Governance Global Practice: Overview
The recognition that governance is a key element in sustainable economic development has been gaining in ascendance. As part of a recent World Bank Group reorganization into 14 Global Practices (GPs) and 5 Cross-Cutting Areas, governance has assumed a central role. The new Governance Global Practice (GGP) is the largest of all of the new GPs, bringing together professionals in procurement, financial management, taxation, public sector management, regulatory policy, transparency, digital governance, law and development, anticorruption, and social accountability to develop innovative, integrated solutions to governance and institutional challenges.
In our cover story we present an overview of the new GPs, including the GGP; an interview with Mario Marcel, Senior Director of the Governance Global Practice; as well as Senior Management and Staff views and perspectives on governance and its role in economic development in general, and with respect to the World Bank’s twin goals of eliminating extreme poverty and boosting shared prosperity, in particular.
Introducing the World Bank Group’s New Global Practices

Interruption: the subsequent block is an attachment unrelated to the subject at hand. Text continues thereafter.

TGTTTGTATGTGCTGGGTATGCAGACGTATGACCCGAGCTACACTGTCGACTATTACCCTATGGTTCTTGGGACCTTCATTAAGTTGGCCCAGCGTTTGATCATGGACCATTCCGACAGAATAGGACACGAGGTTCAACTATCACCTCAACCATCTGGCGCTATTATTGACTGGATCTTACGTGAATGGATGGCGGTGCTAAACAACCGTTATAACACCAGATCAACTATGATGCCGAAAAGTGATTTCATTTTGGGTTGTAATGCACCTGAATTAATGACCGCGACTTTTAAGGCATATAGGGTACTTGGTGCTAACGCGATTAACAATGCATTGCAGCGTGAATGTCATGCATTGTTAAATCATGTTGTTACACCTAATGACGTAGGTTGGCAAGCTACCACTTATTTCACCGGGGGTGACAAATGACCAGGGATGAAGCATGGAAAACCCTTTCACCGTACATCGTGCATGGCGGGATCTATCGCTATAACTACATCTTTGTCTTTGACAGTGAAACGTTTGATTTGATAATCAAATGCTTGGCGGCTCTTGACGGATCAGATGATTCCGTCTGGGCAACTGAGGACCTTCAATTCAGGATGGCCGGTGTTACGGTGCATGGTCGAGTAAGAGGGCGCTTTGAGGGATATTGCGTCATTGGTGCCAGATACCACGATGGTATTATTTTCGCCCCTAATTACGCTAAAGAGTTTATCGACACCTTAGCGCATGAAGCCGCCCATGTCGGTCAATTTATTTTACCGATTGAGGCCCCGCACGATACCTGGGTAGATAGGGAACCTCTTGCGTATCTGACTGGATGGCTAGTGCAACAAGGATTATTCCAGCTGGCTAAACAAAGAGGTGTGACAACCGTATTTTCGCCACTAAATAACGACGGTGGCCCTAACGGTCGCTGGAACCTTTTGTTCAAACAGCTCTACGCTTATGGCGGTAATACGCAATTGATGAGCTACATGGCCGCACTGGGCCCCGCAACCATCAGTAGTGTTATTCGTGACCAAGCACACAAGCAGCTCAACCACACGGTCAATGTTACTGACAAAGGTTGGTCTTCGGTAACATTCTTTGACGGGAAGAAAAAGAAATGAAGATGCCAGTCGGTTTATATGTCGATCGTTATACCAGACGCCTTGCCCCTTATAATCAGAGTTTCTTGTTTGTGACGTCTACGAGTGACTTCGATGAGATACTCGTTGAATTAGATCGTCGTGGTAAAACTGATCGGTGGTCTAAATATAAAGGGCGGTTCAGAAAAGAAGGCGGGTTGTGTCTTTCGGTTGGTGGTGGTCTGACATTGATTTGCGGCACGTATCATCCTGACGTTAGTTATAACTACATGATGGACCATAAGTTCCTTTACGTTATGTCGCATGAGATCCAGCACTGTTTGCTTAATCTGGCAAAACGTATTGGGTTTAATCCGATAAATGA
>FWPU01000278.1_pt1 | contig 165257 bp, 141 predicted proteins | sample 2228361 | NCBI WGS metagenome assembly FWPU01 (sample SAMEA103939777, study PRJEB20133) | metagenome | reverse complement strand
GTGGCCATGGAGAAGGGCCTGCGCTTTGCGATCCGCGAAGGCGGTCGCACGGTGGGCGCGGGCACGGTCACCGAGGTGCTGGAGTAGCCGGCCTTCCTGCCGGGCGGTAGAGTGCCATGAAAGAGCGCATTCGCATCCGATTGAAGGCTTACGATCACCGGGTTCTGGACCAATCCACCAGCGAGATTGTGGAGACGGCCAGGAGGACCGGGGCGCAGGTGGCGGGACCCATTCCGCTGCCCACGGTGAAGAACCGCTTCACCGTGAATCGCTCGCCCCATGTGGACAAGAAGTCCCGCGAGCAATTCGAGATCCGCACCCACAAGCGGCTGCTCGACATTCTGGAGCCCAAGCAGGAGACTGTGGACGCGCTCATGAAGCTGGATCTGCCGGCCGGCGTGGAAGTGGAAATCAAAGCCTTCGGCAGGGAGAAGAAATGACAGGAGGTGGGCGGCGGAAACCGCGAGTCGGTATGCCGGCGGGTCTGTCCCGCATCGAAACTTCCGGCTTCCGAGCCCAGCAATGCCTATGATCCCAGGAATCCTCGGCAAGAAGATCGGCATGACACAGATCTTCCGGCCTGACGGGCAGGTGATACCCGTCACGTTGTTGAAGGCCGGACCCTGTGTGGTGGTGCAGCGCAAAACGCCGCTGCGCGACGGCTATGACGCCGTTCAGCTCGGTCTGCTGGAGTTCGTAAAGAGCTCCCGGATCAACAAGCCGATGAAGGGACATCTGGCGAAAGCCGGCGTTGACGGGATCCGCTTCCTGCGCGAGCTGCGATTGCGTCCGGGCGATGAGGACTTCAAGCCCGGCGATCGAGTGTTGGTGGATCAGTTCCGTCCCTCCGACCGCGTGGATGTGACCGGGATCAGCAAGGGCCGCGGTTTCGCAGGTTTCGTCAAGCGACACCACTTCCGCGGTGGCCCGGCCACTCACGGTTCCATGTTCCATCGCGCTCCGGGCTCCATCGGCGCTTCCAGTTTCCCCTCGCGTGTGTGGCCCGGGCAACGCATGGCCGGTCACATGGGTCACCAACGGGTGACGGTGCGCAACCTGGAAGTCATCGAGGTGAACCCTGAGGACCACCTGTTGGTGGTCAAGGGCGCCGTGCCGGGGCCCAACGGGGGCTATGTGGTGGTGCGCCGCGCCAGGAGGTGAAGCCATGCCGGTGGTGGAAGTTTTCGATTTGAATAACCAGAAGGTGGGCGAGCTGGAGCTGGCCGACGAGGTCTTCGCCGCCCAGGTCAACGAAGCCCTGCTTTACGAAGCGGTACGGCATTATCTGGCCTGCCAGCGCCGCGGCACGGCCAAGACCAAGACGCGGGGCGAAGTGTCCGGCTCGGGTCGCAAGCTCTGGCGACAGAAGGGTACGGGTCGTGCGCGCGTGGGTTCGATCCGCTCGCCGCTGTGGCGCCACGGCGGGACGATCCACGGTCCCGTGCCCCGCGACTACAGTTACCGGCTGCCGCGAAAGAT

In July 2014, the World Bank Group embarked on an ambitious reorganization with the aim of breaking down internal bureaucratic silos. The idea behind this organizational change is to mobilize the world’s best experts and global knowledge and make them more accessible to client countries. The World Bank Group’s new Global Practices bring together knowledge and expertise in 14 sectors and 5 cross-cutting areas. The goal is to help developing countries find solutions to the toughest global and local development challenges—from adapting to climate change to boosting food security or increasing access to energy.
The new Global Practices (GPs) include: Agriculture; Education; Energy and Extractives; Environment and Natural Resources; Finance and Markets; Governance; Health, Nutrition and Population; Macroeconomics and Fiscal Management; Poverty; Social Protection and Labor; Social, Urban, Rural, and Resilience; Trade and Competitiveness; Transport and Information and Communication Technologies; and Water. In addition, the new GPs work in tandem with all of the Regions— including MENA— and Cross-Cutting Solutions Areas, comprising: Climate Change; Fragility, Conflict and Violence; Gender; Jobs; and Public-Private Partnerships.